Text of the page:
Thief Steals Marathon Medals From Woman in Pacific Beach

The box was filled with medals from various races including at least 20 relays, 40 half-marathons and approximately 10 marathons

A brazen thief stole priceless mementos from a woman in San Diego's Pacific Beach neighborhood.   

Andrea Abel is heartbroken to lose dozens of medals from charity races and marathons she completed in honor of her late father. The medals, collected over six years, hold no real monetary value but mean everything to Abel.

"A lot of them were with personal engravings, like, 'This one’s for you, Dad,' and just some really special things that I think are irreplaceable," she said.

An apartment move Tuesday morning turned into complete disbelief and sadness for Abel. It happened near Hornblend and Dawes streets.

"I brought this bin of things down and realized I wasn't going to be able to get it in my car and I thought I should run up and get the lid,” she explained.

Abel said she ran upstairs for just a minute, leaving her keepsakes outside her car. When she came back they were gone.

"I had this weird feeling so I started to run and I got out here and it was gone. I mean, a box of very, very special marathon medals that I had earned over a very significant amount of time," she said.  

The box was filled with medals from races including at least 20 relays, 40 half-marathons and approximately 10 marathons she's completed in memory of people she’s lost.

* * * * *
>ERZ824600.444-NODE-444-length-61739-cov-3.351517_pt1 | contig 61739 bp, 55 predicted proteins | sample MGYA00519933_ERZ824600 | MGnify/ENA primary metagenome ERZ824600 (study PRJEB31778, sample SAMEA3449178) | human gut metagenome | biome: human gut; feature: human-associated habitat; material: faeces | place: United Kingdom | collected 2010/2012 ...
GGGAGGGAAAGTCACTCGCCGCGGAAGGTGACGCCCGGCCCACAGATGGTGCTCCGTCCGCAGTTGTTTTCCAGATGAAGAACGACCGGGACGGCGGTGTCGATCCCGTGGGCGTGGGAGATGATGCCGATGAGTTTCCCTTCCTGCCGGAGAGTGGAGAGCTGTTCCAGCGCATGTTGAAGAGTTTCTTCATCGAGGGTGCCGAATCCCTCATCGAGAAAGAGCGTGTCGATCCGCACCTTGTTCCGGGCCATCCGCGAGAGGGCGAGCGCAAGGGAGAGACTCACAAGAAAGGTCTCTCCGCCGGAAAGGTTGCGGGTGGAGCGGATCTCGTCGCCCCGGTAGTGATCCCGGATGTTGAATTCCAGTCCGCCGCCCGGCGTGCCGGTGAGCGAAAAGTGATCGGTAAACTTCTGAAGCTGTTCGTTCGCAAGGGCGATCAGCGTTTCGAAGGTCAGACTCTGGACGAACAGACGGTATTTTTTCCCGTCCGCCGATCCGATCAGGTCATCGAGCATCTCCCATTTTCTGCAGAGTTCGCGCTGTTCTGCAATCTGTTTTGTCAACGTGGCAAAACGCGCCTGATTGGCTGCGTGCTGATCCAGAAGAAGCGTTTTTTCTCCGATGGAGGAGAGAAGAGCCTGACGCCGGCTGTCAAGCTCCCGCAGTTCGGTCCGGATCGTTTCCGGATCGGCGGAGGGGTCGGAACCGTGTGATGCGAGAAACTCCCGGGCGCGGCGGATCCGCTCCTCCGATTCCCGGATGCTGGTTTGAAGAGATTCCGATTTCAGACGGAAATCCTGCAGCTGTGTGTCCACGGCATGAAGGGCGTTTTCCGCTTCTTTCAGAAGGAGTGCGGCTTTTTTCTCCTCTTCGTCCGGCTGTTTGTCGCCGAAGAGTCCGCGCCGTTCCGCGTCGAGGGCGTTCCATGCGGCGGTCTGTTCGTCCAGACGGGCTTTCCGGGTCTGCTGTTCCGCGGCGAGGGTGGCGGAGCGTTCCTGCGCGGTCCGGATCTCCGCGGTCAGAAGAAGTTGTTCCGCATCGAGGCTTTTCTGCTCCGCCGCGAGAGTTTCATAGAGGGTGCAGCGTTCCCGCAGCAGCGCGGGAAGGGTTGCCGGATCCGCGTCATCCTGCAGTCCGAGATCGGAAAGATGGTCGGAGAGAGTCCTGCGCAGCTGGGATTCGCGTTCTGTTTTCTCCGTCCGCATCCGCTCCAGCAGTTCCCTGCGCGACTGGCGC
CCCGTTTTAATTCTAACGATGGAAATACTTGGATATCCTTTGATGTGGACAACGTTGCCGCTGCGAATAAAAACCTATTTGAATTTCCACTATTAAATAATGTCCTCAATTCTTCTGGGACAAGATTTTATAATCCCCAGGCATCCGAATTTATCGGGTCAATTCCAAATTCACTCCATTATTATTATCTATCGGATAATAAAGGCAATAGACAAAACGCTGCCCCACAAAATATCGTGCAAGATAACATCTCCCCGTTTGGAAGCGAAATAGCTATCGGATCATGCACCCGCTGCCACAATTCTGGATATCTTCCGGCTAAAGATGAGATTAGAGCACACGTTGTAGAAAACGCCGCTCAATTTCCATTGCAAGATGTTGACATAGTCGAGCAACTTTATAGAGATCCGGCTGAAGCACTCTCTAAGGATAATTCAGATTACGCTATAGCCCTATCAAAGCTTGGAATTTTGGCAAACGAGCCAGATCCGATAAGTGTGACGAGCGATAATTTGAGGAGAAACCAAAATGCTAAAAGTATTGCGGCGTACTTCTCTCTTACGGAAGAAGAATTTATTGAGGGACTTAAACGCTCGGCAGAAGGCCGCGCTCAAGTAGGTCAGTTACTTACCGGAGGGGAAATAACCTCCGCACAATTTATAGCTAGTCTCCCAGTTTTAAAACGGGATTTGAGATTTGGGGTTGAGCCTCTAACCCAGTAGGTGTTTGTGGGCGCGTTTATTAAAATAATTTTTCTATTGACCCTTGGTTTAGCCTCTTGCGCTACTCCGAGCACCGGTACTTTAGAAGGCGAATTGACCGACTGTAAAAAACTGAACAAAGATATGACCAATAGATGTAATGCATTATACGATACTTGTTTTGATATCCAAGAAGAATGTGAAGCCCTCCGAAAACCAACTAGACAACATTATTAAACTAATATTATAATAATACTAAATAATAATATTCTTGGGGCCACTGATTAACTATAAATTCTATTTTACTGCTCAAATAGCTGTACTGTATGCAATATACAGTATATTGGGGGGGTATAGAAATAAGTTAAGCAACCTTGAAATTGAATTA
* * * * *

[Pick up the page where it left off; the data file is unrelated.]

Abel started running races in 2011 in honor of her father and grandfather who both died of cancer.

Her father died after a battle with cancer 15 years ago this month. Her grandfather died about five years ago from cancer, she said. Just last year, Abel's mother battled skin cancer.

Abel runs to support the American Cancer Society. In all, she and her group of friends and family have raised $160,000 for the charity, she said.

“The medals are kind of this thing to represent this way to keep the connection to my dad alive in a way," Abel said.

Now, she's walking the streets of her neighborhood and posting signs at nearby businesses, hoping someone comes forward.

"For the common person standpoint, they're not worth much. But for me, this is probably the most important thing I could've lost," she said.  

Anyone with information is asked to call the San Diego Police Department at (619)531-2000.

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